Leonard Cohen died Nov. 7th last year, and now a family-endorsed tribute will be held in his Montreal hometown on Nov. 6th at the Bell Centre co-produced by his son Adam and producer Hal Willner, and jointly promoted by Evenko, Rubin Fogel Productions, and Live Nation/Robomagic. How fitting that a commemorative show for Leonard will take place in Montreal.

That is the only place to do it. Adam is behind it with (Cohen’s former manager) Robert Kory. Adam is the driving force behind this. He’s the one that has made it happen. He called the people (artists) up, and Robert brought Hal Willner in. It is definitely fitting. It will be so good. They are also having a major exhibition (“Leonard Cohen: A Crack in Everything”] at the Museum of Modern Art too that Victor Shiffman (and John Zeppetelli) has put together that is running afterward which is going to be incredible too. (About 25) artists were commissioned to do works based on Leonard.

[The line-up of “Tower of Song: A Memorial Tribute to Leonard Cohen” includes Elvis Costello, Lana Del Rey, Feist, Philip Glass, k.d. lang, Sting, two members of the Lumineers, Damien Rice, Patrick Watson, and Adam Cohen.]

Let’s talk about your role in Leonard’s AEG Live world tour that started in 2008. Prior to agreeing to tour, Leonard and Robert Kory sought numerous conditions, including an advance of $3 million to cover off extensive rehearsals and advance tour dates. As well, several AEG Live principals weren’t convinced of Leonard touring North America even following his successful run of dates in the UK, Europe, Australia and New Zealand. Robert Kory credits you with driving the excitement for the North American tours. A fair assessment?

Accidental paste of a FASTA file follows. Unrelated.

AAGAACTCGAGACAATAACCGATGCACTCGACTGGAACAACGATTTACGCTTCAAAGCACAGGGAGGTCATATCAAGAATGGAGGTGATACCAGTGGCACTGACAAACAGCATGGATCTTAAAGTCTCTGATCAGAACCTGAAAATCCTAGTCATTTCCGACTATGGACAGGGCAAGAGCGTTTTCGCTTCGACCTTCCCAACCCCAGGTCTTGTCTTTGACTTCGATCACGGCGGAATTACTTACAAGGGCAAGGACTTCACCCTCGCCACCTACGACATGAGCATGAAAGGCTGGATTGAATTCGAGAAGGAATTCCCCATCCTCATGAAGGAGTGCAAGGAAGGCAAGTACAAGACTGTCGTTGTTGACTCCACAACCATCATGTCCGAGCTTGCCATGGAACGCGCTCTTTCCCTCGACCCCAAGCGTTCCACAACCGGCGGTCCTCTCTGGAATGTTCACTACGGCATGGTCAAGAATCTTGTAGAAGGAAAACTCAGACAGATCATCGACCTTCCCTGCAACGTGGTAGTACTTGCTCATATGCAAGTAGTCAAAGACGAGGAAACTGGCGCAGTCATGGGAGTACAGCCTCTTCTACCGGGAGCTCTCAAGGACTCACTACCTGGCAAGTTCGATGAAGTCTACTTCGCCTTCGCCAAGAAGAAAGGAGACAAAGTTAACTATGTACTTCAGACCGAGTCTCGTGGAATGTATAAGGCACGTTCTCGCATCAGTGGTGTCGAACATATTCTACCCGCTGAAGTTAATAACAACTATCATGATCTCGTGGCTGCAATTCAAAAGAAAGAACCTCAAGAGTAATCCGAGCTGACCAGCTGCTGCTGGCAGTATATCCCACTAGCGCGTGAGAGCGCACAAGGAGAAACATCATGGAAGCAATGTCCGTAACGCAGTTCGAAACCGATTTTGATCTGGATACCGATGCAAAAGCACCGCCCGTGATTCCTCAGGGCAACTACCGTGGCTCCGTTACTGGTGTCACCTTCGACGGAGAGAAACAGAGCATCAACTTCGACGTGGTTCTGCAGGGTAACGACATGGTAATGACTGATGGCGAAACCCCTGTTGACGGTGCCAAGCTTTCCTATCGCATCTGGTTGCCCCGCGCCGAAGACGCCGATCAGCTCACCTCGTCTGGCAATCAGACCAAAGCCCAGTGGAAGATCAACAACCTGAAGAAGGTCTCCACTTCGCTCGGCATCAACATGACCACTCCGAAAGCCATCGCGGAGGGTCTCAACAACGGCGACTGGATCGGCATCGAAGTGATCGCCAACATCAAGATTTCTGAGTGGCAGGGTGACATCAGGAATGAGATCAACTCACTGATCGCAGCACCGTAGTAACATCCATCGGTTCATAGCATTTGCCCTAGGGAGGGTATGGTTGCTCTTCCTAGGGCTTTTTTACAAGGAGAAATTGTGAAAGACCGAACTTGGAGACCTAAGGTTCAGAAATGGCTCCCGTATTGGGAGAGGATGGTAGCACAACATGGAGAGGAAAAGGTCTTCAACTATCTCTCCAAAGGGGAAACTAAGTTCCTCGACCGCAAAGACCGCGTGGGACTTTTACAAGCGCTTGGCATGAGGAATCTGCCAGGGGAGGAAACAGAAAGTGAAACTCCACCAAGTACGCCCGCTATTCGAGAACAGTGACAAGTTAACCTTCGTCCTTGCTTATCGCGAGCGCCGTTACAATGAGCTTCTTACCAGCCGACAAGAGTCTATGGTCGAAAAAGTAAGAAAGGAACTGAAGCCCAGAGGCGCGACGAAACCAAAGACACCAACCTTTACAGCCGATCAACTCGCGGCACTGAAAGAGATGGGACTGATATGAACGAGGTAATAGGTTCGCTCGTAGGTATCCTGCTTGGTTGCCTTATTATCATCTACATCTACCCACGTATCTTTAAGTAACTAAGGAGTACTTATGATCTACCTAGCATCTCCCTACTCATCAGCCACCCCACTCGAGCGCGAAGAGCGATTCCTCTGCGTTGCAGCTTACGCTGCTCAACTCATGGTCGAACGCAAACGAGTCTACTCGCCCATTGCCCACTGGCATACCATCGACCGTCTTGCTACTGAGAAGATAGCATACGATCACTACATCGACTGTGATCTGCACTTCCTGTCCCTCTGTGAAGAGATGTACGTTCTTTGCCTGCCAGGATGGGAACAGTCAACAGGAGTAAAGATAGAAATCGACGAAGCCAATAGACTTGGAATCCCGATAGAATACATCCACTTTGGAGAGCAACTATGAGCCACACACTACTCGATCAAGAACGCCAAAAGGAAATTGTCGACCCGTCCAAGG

That’s completely true. The other person is Rob Hallet (now CEO, Robomagic.)

As president of international touring at AEG Live then, Rob Hallett was the person who went to Robert with the idea for a global tour.

Yes. What happened was that after he (Leonard) had his earlier financial problems cleared up, and he got his head above water, the idea came about, “Let’s talk about doing something live.” Robert had been the lawyer for Mike Love of the Beach Boys in the heyday, and Concerts West was their promoter through Jerry Weintraub, and (John) Meglen worked for them (later becoming co-president/CEO of Concerts West/AEG Live). So when Robert was looking to help Leonard on the music side of things, the guy that he knew was John Meglen. So he reached out to John. We had Rob Hallett working for us in England, and Meglen knew that Rob was a huge Leonard fan, so he brought Rob into the mix, and together they made a structure for Leonard to do the shows.

There were numerous conditions placed by Robert including two months of daily rehearsals time with backing players.

But that is where it started.

But that was a big start because it came with a hefty price tag of $3 million.

At that point, I got brought in. I sat down with Leonard and Robert. Leonard was sketching on his ideas, almost like on a napkin, where he was saying, “I want the band to wear suits. I want you to bring in this player from Spain. I need a road manager. I want to start in the Maritimes in Canada, and do warm-up shows there.”

Leonard wanted some warm-up dates with no announcements. That’s when you brought in veteran Montreal-based concert promoter Rubin Fogel.

I called Rubin whom I knew, and we booked the tour of 18 warm-up dates in the Maritimes. It was the Maritimes leading into Ontario theatres. Leonard went in and rehearsed. I set it up at SIR (SIR Rehearsal Studios in Los Angeles) to rehearse with a band. I got the band together. They rehearsed at SIR for over two months. The first gig was in Fredericton (New Brunswick). The night before Leonard ran through the whole show, and it was Robert Kory, Rubin, Rob Hallet and myself in the audience.